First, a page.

Guns were a terrifying presence in our house.  We all understood we would most likely die by shooting. I’ve heard others say that this scenario is like “living in the eye of a hurricane”, in that you never know when the next bout of violence will erupt.  On the contrary, we could usually predict the onset of violence.  There would be a false bravado, a tone of camaraderie, a heightened sense of humour in my father’s speech that was certain to end badly.

During one of his moments of sobriety and remorse, my father allowed my mother to lock away vital parts of each firearm.  I know little about hunting rifles, but I believe it was the “clips” that he removed.  It was probably this insistence on my mother’s part that saved our lives.

When I finally escaped from my childhood I became another statistic.  I married my first husband, a drug and alcohol abuser with an even worse temperament than my father had.  During that brief marriage he strangled me twice, beat me several times, threatened and belittled me constantly, refused to work and demanded my pay checks, was constantly paranoid and jealous and accused me of having affairs.

One night, when we were entertaining people for dinner at our apartment, he took a large kitchen knife and threatened to kill one of our guests, then chased me down the street till I took refuge in a local restaurant.  The owner found a blanket to wrap around me and called the police.  I was seventeen at the time.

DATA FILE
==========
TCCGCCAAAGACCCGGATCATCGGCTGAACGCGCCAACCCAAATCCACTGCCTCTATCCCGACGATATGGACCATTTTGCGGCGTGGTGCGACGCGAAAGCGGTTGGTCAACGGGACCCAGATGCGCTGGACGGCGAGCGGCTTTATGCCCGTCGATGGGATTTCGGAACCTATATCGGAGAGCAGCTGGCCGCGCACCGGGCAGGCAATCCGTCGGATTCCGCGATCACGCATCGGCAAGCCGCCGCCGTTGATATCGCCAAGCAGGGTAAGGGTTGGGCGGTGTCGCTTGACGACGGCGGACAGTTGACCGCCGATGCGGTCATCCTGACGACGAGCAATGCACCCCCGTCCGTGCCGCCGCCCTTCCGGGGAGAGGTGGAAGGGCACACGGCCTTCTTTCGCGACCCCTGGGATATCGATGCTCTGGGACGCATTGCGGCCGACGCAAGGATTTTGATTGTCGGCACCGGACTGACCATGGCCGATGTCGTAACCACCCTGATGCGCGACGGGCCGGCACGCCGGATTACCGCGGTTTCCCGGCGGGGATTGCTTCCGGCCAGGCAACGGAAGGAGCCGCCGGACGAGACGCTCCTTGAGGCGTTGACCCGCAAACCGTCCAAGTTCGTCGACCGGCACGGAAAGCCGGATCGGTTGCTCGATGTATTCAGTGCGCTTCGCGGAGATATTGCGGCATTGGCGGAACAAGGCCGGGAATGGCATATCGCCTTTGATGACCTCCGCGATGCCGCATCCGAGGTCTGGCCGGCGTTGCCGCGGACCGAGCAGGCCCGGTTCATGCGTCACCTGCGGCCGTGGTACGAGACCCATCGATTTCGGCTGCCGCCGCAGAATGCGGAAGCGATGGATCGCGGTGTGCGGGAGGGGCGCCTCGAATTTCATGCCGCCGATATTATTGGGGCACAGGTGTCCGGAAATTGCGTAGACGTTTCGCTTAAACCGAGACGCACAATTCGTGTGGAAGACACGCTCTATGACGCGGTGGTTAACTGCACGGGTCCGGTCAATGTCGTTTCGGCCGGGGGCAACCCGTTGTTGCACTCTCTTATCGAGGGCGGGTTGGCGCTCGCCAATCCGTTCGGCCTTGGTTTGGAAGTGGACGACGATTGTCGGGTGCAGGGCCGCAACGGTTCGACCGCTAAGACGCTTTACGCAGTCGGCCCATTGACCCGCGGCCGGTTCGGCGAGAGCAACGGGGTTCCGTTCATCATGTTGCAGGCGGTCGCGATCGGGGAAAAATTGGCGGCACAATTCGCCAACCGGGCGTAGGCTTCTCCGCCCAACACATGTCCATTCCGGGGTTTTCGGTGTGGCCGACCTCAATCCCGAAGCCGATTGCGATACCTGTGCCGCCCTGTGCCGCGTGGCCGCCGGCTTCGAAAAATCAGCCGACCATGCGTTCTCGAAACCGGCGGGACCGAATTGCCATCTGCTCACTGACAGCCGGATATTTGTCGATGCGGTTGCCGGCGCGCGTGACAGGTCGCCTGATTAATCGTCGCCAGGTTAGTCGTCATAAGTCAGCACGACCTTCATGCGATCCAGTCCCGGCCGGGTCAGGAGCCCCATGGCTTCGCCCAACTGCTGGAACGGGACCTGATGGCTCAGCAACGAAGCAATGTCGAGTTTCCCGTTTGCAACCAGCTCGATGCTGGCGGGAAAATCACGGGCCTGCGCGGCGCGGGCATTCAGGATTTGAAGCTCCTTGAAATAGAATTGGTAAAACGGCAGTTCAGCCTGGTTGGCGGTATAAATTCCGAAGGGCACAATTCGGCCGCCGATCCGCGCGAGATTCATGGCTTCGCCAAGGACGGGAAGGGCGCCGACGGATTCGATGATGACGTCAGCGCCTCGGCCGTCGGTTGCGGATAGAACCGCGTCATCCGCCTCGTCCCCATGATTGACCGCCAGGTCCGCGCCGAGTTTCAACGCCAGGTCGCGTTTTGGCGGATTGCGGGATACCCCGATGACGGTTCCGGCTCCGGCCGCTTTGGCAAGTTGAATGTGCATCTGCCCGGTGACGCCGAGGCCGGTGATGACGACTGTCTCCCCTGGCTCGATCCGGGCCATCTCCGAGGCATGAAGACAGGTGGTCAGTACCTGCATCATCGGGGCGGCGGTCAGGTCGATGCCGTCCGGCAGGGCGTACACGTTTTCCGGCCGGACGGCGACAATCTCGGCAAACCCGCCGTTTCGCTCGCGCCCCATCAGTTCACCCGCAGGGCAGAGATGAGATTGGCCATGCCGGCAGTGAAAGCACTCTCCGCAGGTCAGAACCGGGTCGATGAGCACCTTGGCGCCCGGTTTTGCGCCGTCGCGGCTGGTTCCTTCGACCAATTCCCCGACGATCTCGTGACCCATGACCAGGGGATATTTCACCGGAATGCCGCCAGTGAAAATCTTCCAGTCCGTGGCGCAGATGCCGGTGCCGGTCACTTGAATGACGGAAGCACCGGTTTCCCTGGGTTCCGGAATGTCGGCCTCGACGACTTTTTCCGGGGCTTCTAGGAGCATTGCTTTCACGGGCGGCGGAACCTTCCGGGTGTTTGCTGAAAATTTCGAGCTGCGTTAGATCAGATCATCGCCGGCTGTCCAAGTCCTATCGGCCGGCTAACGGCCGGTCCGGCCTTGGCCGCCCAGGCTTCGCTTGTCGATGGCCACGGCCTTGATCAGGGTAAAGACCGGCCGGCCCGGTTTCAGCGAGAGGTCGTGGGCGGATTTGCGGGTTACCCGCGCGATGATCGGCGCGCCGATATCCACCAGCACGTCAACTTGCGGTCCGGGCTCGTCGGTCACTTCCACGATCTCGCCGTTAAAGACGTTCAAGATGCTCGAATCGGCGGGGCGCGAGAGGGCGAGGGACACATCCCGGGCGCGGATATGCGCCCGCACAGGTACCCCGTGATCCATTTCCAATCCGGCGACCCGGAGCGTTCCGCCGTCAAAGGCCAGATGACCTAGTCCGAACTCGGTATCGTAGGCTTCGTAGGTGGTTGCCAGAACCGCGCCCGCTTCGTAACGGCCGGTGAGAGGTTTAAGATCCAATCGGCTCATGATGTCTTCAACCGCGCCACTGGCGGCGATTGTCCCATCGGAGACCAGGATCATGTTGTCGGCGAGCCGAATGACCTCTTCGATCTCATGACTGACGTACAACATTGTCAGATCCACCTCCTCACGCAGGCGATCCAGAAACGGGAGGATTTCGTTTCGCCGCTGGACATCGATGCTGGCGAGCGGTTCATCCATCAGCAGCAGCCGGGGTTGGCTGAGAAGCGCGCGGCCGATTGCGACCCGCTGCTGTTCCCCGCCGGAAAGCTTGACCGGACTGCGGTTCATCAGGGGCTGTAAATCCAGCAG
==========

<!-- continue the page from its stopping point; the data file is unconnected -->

One day I went to put the clean towels away in the linen closet and found an illegal handgun hidden there. I knew it was time to get out.  When I left, he would not let go.  I lost several good jobs because of his stalking.  He called incessantly and would show up.  One of my bosses had to call security.  It was the embarrassment that made me most depressed.  On at least two occasions, he got on the bus I was on, and the bus driver had to force him off.

My oldest sister committed suicide when she was only nineteen.  When you spend your childhood having your life threatened by a parent with a gun, you doubt your right to live. Her death was a defining moment for me.  

Obviously there will always be men like my father who are violent, with or without access to firearms.  However, when we take an already difficult domestic situation and add the element of firearms, the situation becomes worse.  A bullet is more “certain to kill” than most other weapons. 

I am not a victim of domestic abuse, but a Survivor.  I understand this story could easily have ended quite differently for me. 

I still experience the most horrible nightmares.  My husband and children tease me about them – they don’t understand why I sometimes wake up screaming for help.

Posted By Elizabeth Mandelman (Canada)

Posted May 12th, 2014